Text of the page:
This isn’t a post about how-to-not-fight Calvinists, because a clear theological dispute can be a good thing. It’s a post about how-not-to-fight them; it’s about one specific tactic that I think is both inaccurate and unproductive.
When a good, vigorous Calvinists-vs-Anticalvinists fight gets going, things tend to escalate quickly (to quote Will Ferrell, not Will Farel). And about the time the Calvinists start reaching for their big guns, the Anticalvinists reach for theirs: “The God of Calvinism is a False God,” or “The God of Calvinism is a Devil,” or “The God of Calvinism is Not Worthy of Worship,” etc.
I’ll treat this as an actual theological claim next, but consider it first as a rhetorical trope. You’ve got a good argument going, with some significant issues coming up: the nature of divine sovereignty, the basis of human moral accountability to God, concepts of human agency and freedom, the causal joint, the mode of the efficacy of grace, the character of God, the nature of evil, and more. A cluster of crucial Bible texts are under negotiation. There’s enough agreement about fundamental issues to anchor a productive dispute. Now we’re getting somewhere.
And then the Anticalvinist makes a rhetorical move: “This is not a dispute between Protestants. This is not a dispute between Christians. This is a dispute between people who worship different Gods.”
This is a big, blunt instrument when a smaller, sharper tool would have done the job. Real and important issues are on the line in disputes between Calvinists and Non- or Anticalvinists, but the crucial distinctions tend to be small in scale (though large in scope). Especially if you try to account for how Calvin’s interpretation of the Bible’s teaching on election is different from Thomas Aquinas’, or from Augustine’s, or from Luther’s, you’ll find you have to be pretty precise.
If you want to get anywhere in talking about Calvinism, you’ve got to leave the “God of Calvinism” trope in the toolbox; surely there must be something sharper in there.
Another thing to consider about the rhetorical effect of the “different God” gambit is that it’s a cliché. I don’t know who first coined it, but now that it’s out there it’s a portable argument that doesn’t make you sound thoughtful or reasonable when you use it. In fact, you can just let Google autocomplete your argument for you:
But what if we take the claim in all seriousness? What if the Anticalvinist actually means that a different deity is the object of Calvinist worship? I doubt many Anticalvinists mean this. I suspect that the phrase “God of Calvinism” is supposed to function as shorthand for something like “the inaccurate description of God’s character that Calvinism puts forth.” But if so, this is a phrase that would be worth using the long version of, because the short version is a snare.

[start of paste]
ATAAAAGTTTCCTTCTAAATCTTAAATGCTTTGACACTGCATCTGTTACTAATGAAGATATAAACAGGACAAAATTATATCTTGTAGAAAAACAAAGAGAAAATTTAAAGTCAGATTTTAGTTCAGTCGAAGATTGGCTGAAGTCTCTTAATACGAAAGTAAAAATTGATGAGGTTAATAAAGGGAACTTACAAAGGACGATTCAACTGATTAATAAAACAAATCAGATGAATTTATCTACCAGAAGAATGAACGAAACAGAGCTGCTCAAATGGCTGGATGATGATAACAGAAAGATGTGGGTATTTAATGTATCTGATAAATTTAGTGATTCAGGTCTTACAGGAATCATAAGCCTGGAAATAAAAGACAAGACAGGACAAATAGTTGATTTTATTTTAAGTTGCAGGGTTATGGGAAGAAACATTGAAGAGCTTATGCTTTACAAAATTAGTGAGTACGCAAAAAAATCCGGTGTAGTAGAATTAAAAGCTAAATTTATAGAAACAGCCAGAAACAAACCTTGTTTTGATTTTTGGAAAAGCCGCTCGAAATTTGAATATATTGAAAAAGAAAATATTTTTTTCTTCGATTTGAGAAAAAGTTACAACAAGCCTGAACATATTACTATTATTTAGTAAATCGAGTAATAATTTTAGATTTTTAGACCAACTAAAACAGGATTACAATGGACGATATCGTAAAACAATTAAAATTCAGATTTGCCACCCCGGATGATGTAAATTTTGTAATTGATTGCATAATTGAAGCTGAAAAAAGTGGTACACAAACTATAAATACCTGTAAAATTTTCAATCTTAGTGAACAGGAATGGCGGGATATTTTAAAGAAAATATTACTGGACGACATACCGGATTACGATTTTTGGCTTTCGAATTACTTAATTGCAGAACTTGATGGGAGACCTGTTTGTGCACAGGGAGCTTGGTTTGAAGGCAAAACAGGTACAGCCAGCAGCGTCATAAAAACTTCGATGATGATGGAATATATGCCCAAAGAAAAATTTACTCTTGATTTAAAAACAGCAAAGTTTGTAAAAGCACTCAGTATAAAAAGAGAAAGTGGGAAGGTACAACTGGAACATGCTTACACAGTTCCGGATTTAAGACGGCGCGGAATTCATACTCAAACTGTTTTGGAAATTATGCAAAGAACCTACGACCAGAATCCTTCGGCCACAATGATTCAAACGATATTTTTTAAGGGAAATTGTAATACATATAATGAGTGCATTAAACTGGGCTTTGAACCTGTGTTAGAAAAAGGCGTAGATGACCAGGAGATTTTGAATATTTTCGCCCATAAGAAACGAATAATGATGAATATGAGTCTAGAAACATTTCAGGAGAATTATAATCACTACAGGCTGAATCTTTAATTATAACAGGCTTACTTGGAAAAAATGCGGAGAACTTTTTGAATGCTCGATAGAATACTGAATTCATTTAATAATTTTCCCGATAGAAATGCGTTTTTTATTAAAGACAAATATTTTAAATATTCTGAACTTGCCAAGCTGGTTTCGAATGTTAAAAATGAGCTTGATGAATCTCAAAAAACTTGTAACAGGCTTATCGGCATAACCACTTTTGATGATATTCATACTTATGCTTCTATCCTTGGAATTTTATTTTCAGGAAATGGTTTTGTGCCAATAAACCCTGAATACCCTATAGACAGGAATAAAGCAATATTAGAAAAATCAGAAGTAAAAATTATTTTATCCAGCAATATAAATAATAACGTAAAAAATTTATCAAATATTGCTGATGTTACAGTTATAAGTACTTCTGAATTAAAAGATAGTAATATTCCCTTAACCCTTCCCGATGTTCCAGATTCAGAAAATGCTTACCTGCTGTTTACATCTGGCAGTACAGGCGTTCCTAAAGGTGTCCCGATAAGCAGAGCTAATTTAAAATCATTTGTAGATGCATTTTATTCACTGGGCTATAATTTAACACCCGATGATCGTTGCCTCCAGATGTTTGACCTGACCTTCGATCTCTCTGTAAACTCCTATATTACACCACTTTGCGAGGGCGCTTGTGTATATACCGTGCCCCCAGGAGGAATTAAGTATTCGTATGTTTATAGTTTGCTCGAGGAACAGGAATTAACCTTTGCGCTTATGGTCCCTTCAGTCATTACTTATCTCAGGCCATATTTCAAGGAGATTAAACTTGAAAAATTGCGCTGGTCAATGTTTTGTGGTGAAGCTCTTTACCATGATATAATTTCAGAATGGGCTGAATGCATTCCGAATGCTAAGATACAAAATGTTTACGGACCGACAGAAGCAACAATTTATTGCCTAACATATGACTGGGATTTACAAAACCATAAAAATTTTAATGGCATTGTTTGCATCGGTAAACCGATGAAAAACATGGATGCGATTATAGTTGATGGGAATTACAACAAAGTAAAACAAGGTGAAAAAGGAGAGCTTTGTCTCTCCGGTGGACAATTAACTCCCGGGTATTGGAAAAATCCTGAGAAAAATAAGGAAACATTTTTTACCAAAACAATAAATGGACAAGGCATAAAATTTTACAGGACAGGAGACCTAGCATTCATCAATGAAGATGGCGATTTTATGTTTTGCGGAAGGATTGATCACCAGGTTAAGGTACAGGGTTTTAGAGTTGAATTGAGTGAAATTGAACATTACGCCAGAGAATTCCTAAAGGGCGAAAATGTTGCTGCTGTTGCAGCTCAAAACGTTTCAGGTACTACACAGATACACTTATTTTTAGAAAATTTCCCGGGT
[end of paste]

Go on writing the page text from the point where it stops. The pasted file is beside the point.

I think we need to keep the charge “another God” in reserve for things like other religions, specifically religious systems that narratively identify their God has having done things that the biblical God does not narratively identify himself as having done.
“You worship a different God” is really quite an enormous charge. And if theologizing wrong about something like election is enough to render a theologian a devotee of a different deity, I suppose there must be a thousand other theological errors that have the same power. One false move on the theology test and BANG you’re committing gross idolatry.
That’s my partial (and partially playful) case for why this tired trope should be retired. I do understand why some Anticalvinists use it: they view Calvinism as impugning God’s character, and since this matters more than anything, they want to say so as starkly and arrestingly as possible. But even if that is the goal, it is not served effectively by barking out the cliché about “the God of Calvinism.” It would be more effective to drop this shorthand and spell out more imaginatively what is going on.
A classic example can be found in John Fletcher’s influential Checks to Antinomianism, in which this Genevan protégé of John Wesley took aim at the cheap grace of his era’s militant hypercalvinism. I don’t think Fletcher is exactly a role model of how to behave in theological polemics –he was a little too easily provoked by extremism in his opponents– but watch how he evocatively brings out the gravity of the contrast between the two theological systems:
O ye honest Shadrachs, who gaze upon it with admiration, see how some Calvinian doctors deify it, decretes Dei sunt ipse Deus, “The decrees of God are God himself.” See Elisha Coles advancing at the head of thousands of his admirers, and hear how he exhorts them to worship: “Let us make election our all; our bread, water, munition of rocks, and whatever else we can suppose ourselves to want” –that is, Let us make the great image our God. Ye candid Meshachs, ye considerate Abednegos, follow not this mistaken multitude. Before you cry with them, “Great is the Diana of the Calvinists!” walk once around the celebrated image, and, I am persuaded, that if you can make our FREE GRACE written in running hand upon her smiling face, you will see FREE WRATH written in black capitals upon her deformed back…
You may be thinking, “Hey, Fletcher just played the ‘different God’ card.” But I think his attack is different in kind from the dead metaphor of “the God of Calvinism.” He specifies two moves that his opponents have made that leave them open to the charge of theologizing idolatrously: first, they identify the decrees with the divine essence, and second they obsess over them. I don’t suppose anybody will accuse Fletcher of being too cozy with Calvinism. But even he doesn’t just bluntly assert that “the God of Calvinism” is a different God. I think that’s telling.[This post is a spillover from a Facebook exchange. Thanks to Nathan Mueller and Bob Covolo for interacting there.]